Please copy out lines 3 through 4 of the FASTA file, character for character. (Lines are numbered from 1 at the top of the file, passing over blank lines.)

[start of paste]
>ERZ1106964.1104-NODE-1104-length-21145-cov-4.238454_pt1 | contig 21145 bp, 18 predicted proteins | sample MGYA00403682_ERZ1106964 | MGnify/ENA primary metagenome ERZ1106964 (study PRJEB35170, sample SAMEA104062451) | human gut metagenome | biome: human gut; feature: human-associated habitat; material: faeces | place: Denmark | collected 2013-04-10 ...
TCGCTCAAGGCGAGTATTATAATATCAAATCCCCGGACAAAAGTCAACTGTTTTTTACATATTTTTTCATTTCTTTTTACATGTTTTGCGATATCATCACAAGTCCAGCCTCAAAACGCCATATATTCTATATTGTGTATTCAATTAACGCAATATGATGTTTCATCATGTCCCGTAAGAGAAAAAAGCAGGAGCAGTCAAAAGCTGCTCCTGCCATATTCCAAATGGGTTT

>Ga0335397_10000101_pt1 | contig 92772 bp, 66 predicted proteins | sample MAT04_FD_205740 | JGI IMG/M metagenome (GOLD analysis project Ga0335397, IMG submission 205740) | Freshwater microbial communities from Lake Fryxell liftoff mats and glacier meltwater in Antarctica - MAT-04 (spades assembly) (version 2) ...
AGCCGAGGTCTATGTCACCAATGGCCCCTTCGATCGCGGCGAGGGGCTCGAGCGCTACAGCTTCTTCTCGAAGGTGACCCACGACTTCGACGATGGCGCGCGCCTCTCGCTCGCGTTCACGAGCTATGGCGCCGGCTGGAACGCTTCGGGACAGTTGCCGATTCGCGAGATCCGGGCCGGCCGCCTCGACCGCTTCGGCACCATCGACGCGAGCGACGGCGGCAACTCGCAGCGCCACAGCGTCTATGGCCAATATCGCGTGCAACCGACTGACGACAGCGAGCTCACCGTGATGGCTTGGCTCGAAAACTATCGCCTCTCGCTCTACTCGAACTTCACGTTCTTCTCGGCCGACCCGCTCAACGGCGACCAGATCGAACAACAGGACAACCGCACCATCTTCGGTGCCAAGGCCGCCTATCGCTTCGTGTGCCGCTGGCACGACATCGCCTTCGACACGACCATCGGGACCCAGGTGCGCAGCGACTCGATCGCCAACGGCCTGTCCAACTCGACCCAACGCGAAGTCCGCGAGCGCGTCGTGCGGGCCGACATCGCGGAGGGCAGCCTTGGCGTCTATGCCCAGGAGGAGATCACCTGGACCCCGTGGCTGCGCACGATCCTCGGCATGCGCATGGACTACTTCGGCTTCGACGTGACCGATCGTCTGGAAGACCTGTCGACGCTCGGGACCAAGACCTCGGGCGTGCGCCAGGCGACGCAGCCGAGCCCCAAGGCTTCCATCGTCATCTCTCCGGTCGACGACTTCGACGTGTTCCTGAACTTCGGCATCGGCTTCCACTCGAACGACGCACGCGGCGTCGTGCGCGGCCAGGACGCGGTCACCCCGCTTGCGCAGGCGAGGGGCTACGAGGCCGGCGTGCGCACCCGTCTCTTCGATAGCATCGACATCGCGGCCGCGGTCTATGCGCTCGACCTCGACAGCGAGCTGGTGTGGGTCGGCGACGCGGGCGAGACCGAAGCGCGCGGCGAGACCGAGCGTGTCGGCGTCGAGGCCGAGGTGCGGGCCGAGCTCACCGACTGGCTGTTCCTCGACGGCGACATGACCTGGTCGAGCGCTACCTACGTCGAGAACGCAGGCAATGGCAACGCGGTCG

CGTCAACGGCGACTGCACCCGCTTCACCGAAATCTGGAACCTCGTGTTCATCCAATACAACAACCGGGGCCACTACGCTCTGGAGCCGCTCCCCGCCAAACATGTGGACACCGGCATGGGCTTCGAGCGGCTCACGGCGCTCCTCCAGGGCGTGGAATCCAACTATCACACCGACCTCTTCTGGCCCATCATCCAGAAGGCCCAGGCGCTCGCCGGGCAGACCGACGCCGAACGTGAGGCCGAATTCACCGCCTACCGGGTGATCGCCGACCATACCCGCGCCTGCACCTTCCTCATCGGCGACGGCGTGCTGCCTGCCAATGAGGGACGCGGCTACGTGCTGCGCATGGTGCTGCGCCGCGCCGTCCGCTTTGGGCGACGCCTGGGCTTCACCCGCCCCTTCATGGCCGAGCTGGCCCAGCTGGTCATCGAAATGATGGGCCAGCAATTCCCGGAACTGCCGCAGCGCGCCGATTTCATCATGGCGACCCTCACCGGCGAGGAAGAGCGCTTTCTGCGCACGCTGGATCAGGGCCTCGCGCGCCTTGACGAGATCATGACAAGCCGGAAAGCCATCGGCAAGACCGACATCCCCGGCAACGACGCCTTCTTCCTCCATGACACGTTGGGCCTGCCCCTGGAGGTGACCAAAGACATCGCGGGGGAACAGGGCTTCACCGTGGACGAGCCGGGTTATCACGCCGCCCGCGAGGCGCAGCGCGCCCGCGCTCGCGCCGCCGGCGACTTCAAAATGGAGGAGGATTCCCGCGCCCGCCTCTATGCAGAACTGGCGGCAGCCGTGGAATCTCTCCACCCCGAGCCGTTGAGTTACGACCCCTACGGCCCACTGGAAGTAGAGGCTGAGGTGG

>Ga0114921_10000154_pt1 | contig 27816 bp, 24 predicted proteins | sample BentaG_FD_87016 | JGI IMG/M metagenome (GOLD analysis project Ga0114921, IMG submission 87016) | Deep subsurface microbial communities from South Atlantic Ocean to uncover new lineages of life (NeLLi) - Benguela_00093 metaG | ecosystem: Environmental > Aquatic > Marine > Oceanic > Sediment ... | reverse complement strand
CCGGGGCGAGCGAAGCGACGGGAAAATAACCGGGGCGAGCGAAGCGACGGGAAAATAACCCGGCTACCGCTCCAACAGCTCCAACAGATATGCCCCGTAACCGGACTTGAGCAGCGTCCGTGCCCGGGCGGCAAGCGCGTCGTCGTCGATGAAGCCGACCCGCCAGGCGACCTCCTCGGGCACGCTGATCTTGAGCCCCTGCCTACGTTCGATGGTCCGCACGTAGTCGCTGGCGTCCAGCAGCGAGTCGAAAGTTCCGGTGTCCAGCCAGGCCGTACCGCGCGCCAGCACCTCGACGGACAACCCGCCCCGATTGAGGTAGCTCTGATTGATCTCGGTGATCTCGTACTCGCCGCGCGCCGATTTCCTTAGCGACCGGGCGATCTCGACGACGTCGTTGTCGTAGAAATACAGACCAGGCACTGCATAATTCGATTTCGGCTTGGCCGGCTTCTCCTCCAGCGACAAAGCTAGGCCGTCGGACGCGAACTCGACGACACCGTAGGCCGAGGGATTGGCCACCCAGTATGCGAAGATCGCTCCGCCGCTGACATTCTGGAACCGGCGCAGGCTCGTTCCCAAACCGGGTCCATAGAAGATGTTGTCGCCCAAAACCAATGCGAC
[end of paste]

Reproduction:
>Ga0335397_10000101_pt1 | contig 92772 bp, 66 predicted proteins | sample MAT04_FD_205740 | JGI IMG/M metagenome (GOLD analysis project Ga0335397, IMG submission 205740) | Freshwater microbial communities from Lake Fryxell liftoff mats and glacier meltwater in Antarctica - MAT-04 (spades assembly) (version 2) ...
AGCCGAGGTCTATGTCACCAATGGCCCCTTCGATCGCGGCGAGGGGCTCGAGCGCTACAGCTTCTTCTCGAAGGTGACCCACGACTTCGACGATGGCGCGCGCCTCTCGCTCGCGTTCACGAGCTATGGCGCCGGCTGGAACGCTTCGGGACAGTTGCCGATTCGCGAGATCCGGGCCGGCCGCCTCGACCGCTTCGGCACCATCGACGCGAGCGACGGCGGCAACTCGCAGCGCCACAGCGTCTATGGCCAATATCGCGTGCAACCGACTGACGACAGCGAGCTCACCGTGATGGCTTGGCTCGAAAACTATCGCCTCTCGCTCTACTCGAACTTCACGTTCTTCTCGGCCGACCCGCTCAACGGCGACCAGATCGAACAACAGGACAACCGCACCATCTTCGGTGCCAAGGCCGCCTATCGCTTCGTGTGCCGCTGGCACGACATCGCCTTCGACACGACCATCGGGACCCAGGTGCGCAGCGACTCGATCGCCAACGGCCTGTCCAACTCGACCCAACGCGAAGTCCGCGAGCGCGTCGTGCGGGCCGACATCGCGGAGGGCAGCCTTGGCGTCTATGCCCAGGAGGAGATCACCTGGACCCCGTGGCTGCGCACGATCCTCGGCATGCGCATGGACTACTTCGGCTTCGACGTGACCGATCGTCTGGAAGACCTGTCGACGCTCGGGACCAAGACCTCGGGCGTGCGCCAGGCGACGCAGCCGAGCCCCAAGGCTTCCATCGTCATCTCTCCGGTCGACGACTTCGACGTGTTCCTGAACTTCGGCATCGGCTTCCACTCGAACGACGCACGCGGCGTCGTGCGCGGCCAGGACGCGGTCACCCCGCTTGCGCAGGCGAGGGGCTACGAGGCCGGCGTGCGCACCCGTCTCTTCGATAGCATCGACATCGCGGCCGCGGTCTATGCGCTCGACCTCGACAGCGAGCTGGTGTGGGTCGGCGACGCGGGCGAGACCGAAGCGCGCGGCGAGACCGAGCGTGTCGGCGTCGAGGCCGAGGTGCGGGCCGAGCTCACCGACTGGCTGTTCCTCGACGGCGACATGACCTGGTCGAGCGCTACCTACGTCGAGAACGCAGGCAATGGCAACGCGGTCG